Shortly after the BEL settlement, the BTL settlement came. On September 14, the government announced that it had come to a settlement in the BTL matter putting to an end 6 years of litigation over the price for the company. In making the announcement, Prime Minister Dean Barrow explained that the negotiations were completed after two meetings with Michael Ashcroft in May and August of this year and thereafter correspondences via e-mail.

The negotiations culminated with government agreeing to a payment of 162.7 million Belize dollars to be paid to British Caribbean Bank (BCB) and the former owners of BTL.

When government nationalized BTL it assumed a 22.5 million dollar loan which BCB had given to BTL but even as it did so BTL’s new management maintained that the loan was illegal. That led BCB to initiate arbitration under a 1982 Bilateral Investment Treaty between the Government of the United Kingdom and the Government of Belize for the promotion and protection of investments. On December 19, 2014 the Arbitral Tribunal ruled in favor of the Bank and ordered the Government to pay compensation. As part of the settlement, the Government agreed to pay the Bank US$48,544,927.78 representing compensation, including costs, expenses and interest on the original 22.5 million dollar loan. Additionally government will be paying Dunkeld International Investment Limited which had shareholdings in BTL through various companies and the BTL Employees Trust which had shareholdings through its company Sunshine Holding Limited. Dunkeld held 71.2 percent shareholding while Sunshine held a 23 percent shareholding. Dunkeld will receive partial payment at the rate of US$0.72 per share for 34,107,117 shares totaling US$24,557,124.24 million; and another partial payment to the Trustees of the BTL Employees Trust also at US$0.72 per share for 11,092,844 shares totaling US$7,986,847.68. These payments are in line with a valuation done by NERA Economic Consulting.

In explaining the payment sources the Prime Minister said that BTL that will be making the U.S. 48 million dollar or 97.4 million Belize dollar payment with the government first fronting it and BTL acknowledging that it is their debt. He said that the government will issue treasury notes to the tune of 48.5 million dollars. BTL will come up with 10 million in cash, an additional 15 million dollars will be gotten from BTL dividend payments which had been frozen by the CCJ. 19 million dollars will come from Petro Caribe and 4 million dollars will be had from the money which was secured from the sale of BTL shares after nationalization.

Prime Minister, Hon. Dean Barrow also made another important announcement in September: public officers will get another salary increase. Under the Framework Agreement between the negotiating teams of Government and the unions (Public Service Union, Belize National Teachers Union and the Association of Public Service Senior Managers) signed in February of 2014, one half of the increase in actual recurrent revenue from one year to the next (in a three year span) will be allocated to salary increases for public officers and teachers. Based on this formula, $29 million was allocated to salary increases for fiscal year 2014/2015 and $38 million for 2015/2016. In fiscal year 2014/2015, the Government spent $368 million for personal emoluments and $60 million for pensions. Therefore, the $38 million represented an almost 9 percent salary increase for public officers. The third increase reflected in their first payday of July and it will be retroactive to April 1. These salary increases are in addition to the annual cost of living adjustment, known as the “merit based increment”, given to over 95 percent of teachers and public officers each year at two to three percent of their salary.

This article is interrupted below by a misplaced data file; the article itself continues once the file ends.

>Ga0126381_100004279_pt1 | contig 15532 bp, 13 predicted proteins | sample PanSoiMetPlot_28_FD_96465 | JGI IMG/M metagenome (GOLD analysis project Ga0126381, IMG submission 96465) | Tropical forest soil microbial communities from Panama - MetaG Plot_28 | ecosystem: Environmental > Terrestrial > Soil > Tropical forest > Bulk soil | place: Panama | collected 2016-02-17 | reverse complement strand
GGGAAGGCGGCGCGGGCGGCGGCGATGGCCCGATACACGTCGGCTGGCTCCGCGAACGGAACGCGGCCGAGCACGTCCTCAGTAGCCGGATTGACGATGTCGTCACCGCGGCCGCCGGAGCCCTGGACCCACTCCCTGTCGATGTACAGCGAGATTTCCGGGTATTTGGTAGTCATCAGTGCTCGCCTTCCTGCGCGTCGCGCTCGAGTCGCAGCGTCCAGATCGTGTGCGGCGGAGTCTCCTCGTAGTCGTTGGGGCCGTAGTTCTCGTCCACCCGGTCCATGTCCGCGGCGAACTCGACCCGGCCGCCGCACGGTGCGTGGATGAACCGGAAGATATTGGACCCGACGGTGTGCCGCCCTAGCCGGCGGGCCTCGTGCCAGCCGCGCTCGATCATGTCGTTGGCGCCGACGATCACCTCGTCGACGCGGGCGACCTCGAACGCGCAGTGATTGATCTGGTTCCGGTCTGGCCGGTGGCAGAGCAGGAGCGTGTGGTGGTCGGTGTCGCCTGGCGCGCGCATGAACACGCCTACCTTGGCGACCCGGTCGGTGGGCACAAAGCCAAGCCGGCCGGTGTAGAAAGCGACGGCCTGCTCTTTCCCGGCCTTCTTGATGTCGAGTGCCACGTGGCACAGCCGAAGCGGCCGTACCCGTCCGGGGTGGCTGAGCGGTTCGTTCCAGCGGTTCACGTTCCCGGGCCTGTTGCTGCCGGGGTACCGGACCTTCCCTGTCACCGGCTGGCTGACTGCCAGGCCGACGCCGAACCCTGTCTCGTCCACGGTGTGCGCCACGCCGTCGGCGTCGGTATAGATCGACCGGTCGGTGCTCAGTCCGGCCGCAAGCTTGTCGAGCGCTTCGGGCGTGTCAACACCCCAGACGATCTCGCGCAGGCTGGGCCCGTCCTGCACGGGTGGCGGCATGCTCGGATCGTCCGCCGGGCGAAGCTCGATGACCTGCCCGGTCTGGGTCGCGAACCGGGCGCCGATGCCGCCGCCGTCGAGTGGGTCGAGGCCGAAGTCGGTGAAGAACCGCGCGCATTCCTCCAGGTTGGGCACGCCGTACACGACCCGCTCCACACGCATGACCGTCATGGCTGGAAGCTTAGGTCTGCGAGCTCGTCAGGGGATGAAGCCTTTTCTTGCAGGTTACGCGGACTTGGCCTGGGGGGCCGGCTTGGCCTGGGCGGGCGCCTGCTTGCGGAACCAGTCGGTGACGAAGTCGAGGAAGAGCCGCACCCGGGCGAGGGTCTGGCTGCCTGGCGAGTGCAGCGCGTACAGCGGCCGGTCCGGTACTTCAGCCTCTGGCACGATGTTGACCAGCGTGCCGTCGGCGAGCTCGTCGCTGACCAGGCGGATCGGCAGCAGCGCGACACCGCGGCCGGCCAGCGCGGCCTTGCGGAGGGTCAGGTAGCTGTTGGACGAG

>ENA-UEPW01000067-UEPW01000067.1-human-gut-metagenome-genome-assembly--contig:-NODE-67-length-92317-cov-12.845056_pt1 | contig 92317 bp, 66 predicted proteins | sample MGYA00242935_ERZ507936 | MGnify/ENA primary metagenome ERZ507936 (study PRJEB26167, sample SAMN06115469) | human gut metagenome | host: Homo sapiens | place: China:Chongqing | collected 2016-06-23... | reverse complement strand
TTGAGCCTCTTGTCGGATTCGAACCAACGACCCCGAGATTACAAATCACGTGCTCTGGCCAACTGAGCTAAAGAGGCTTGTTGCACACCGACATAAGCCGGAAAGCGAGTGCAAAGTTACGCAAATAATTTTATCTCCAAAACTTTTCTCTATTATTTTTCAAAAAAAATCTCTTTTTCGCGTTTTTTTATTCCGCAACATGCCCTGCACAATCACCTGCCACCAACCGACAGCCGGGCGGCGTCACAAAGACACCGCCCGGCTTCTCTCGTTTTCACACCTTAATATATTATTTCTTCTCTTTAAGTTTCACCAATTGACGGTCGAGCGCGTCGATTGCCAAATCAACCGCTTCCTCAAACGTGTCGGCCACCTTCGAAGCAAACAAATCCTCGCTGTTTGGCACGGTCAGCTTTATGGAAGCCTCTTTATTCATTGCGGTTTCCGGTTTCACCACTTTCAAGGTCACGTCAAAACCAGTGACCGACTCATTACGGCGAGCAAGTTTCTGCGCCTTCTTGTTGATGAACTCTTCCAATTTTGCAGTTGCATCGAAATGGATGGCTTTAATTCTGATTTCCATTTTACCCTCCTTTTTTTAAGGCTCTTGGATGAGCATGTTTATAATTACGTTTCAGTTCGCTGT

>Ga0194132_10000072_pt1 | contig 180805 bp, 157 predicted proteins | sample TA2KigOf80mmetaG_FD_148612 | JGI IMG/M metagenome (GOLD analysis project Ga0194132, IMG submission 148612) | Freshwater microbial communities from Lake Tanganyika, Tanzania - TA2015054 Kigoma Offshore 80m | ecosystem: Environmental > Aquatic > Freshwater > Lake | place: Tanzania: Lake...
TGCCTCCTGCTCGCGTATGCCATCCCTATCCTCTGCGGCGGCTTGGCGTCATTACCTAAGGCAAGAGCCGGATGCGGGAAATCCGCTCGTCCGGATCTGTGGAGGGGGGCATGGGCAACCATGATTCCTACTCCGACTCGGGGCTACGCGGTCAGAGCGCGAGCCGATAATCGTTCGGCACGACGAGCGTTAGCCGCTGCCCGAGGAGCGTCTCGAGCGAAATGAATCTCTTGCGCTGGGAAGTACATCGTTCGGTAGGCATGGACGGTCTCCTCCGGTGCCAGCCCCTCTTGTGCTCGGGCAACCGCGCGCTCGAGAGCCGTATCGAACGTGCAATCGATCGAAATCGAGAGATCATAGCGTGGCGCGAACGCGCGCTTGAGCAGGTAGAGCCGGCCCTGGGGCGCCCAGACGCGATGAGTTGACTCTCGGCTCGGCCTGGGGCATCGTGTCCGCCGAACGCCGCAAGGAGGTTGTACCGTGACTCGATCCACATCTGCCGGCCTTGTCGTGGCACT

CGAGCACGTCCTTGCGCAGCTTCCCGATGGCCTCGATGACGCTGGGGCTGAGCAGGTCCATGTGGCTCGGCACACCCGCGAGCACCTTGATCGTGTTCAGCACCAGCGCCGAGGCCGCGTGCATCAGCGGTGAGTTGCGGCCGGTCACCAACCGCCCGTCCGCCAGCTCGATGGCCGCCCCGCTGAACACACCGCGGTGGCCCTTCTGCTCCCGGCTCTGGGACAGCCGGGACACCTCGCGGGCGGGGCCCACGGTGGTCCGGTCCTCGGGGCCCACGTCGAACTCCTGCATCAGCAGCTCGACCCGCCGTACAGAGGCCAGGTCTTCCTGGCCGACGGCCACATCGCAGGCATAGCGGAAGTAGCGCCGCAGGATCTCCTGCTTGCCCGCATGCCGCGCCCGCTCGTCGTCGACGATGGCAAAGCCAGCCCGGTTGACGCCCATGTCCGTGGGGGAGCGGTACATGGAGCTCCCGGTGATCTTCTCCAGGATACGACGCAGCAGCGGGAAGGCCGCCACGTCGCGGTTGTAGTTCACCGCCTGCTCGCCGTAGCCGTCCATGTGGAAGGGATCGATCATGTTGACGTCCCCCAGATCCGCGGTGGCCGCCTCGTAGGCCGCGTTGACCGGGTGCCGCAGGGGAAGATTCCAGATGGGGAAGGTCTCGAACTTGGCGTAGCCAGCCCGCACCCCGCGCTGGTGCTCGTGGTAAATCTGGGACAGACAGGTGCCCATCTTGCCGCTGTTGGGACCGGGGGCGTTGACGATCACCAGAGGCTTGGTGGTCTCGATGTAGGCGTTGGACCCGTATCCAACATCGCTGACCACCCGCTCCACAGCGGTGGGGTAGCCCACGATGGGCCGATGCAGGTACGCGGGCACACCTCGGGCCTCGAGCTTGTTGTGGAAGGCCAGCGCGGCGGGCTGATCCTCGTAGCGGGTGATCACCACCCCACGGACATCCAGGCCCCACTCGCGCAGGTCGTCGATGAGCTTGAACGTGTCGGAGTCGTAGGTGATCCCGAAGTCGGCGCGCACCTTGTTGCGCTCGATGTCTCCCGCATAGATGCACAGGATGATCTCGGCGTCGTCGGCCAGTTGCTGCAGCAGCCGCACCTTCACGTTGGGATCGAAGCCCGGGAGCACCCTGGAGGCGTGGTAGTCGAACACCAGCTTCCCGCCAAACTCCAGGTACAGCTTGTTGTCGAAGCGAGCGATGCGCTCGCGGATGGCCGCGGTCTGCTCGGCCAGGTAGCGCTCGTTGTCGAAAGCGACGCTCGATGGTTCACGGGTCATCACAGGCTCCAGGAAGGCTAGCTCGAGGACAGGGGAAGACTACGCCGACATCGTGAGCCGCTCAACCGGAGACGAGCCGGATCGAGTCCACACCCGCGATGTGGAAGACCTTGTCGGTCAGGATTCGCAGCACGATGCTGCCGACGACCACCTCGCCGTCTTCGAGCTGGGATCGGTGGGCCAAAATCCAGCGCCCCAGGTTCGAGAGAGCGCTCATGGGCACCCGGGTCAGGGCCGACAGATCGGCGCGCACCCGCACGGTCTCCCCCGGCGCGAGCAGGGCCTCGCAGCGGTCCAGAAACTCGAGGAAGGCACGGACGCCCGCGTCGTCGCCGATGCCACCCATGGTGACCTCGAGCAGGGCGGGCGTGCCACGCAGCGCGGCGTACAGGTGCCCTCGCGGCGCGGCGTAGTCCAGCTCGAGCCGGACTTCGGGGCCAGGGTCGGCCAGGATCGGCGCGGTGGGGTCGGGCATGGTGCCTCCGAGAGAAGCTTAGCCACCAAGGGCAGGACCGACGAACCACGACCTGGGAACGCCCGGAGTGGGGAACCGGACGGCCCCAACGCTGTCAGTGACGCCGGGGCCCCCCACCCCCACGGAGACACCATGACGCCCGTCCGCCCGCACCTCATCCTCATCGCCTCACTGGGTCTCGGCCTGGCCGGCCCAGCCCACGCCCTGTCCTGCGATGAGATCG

It was also good news in September when the Prime Minister also made two very important announcements: first, the debt-write off of hospital bills and employees of the hospital will get a salary increase. Prime Minister Barrow announced that Government will find the funds to provide KHMH employees with the salary increase that was agreed with the KHMH Board and the Cabinet sub-committee; however, “as a matter of principle, GOB does not want simply to hand over the monies for the salary increase as a gift. We will therefore treat it as a buyout of the debt owed by consumers, by the Belizean public, to the KHMH.” He went on to say that in order for Belizeans across the jewel to feel the benefit of the debt forgiveness, “we will also forgive all monies currently owing by patients to all Government hospitals throughout the country.”

The debt being forgiven are those that have been accumulated up to the beginning of 2015. As of year-end 2014, revealed Prime Minister Barrow, the total in unpaid bills at the KHMH amounted to around nine million dollars and the total at Government hospitals throughout the rest of the country amounted to just over two million.

The second major announcement made in September is that the date for the general elections have been set. On September 28, Prime Minister Hon. Dean Barrow announced to the nation that the 2015 General elections were slated for November 4, with Nomination Day on October 16.


Speaking of pay increases, the month of October also saw employees at Belize Electricity Limited getting theirs as well. BEL workers will be getting their salary increase following the intervention of Prime Minister Dean Barrow. The workers have been in negotiations for a salary increment from in May of this year. The negotiations came to a deadlock on September 29 with the Belize Energy Workers union threatening industrial action. But in true leadership fashion the Prime Minister intervened and held discussions with the union after which a memorandum was signed in early October.